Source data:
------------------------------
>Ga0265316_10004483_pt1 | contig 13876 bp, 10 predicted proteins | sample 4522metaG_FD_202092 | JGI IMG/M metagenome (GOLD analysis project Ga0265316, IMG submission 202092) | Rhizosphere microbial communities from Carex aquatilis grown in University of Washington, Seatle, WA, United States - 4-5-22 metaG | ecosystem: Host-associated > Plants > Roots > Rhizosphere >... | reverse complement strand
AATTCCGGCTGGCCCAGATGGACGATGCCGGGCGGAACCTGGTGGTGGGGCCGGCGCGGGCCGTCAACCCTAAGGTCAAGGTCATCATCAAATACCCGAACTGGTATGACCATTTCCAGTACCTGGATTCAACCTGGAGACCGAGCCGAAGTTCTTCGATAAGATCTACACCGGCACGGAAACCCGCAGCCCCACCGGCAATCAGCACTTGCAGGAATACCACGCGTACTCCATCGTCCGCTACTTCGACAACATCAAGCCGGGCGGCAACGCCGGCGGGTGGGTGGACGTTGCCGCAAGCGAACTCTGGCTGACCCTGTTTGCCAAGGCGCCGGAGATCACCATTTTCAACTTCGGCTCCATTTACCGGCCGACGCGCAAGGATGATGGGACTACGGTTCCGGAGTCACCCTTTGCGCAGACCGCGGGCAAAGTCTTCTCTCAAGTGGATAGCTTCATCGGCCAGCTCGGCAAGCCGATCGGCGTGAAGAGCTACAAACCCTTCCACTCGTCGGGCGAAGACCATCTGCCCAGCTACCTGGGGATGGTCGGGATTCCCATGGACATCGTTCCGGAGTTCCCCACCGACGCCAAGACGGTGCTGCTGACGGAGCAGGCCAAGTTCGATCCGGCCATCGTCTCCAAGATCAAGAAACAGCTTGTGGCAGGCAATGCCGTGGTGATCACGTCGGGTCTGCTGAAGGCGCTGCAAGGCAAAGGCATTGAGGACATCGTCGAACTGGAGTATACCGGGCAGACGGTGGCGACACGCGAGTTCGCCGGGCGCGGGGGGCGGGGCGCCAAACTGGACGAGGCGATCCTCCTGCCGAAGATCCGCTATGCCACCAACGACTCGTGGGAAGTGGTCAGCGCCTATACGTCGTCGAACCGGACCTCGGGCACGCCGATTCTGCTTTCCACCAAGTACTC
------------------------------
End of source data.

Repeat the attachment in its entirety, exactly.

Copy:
>Ga0265316_10004483_pt1 | contig 13876 bp, 10 predicted proteins | sample 4522metaG_FD_202092 | JGI IMG/M metagenome (GOLD analysis project Ga0265316, IMG submission 202092) | Rhizosphere microbial communities from Carex aquatilis grown in University of Washington, Seatle, WA, United States - 4-5-22 metaG | ecosystem: Host-associated > Plants > Roots > Rhizosphere >... | reverse complement strand
AATTCCGGCTGGCCCAGATGGACGATGCCGGGCGGAACCTGGTGGTGGGGCCGGCGCGGGCCGTCAACCCTAAGGTCAAGGTCATCATCAAATACCCGAACTGGTATGACCATTTCCAGTACCTGGATTCAACCTGGAGACCGAGCCGAAGTTCTTCGATAAGATCTACACCGGCACGGAAACCCGCAGCCCCACCGGCAATCAGCACTTGCAGGAATACCACGCGTACTCCATCGTCCGCTACTTCGACAACATCAAGCCGGGCGGCAACGCCGGCGGGTGGGTGGACGTTGCCGCAAGCGAACTCTGGCTGACCCTGTTTGCCAAGGCGCCGGAGATCACCATTTTCAACTTCGGCTCCATTTACCGGCCGACGCGCAAGGATGATGGGACTACGGTTCCGGAGTCACCCTTTGCGCAGACCGCGGGCAAAGTCTTCTCTCAAGTGGATAGCTTCATCGGCCAGCTCGGCAAGCCGATCGGCGTGAAGAGCTACAAACCCTTCCACTCGTCGGGCGAAGACCATCTGCCCAGCTACCTGGGGATGGTCGGGATTCCCATGGACATCGTTCCGGAGTTCCCCACCGACGCCAAGACGGTGCTGCTGACGGAGCAGGCCAAGTTCGATCCGGCCATCGTCTCCAAGATCAAGAAACAGCTTGTGGCAGGCAATGCCGTGGTGATCACGTCGGGTCTGCTGAAGGCGCTGCAAGGCAAAGGCATTGAGGACATCGTCGAACTGGAGTATACCGGGCAGACGGTGGCGACACGCGAGTTCGCCGGGCGCGGGGGGCGGGGCGCCAAACTGGACGAGGCGATCCTCCTGCCGAAGATCCGCTATGCCACCAACGACTCGTGGGAAGTGGTCAGCGCCTATACGTCGTCGAACCGGACCTCGGGCACGCCGATTCTGCTTTCCACCAAGTACTC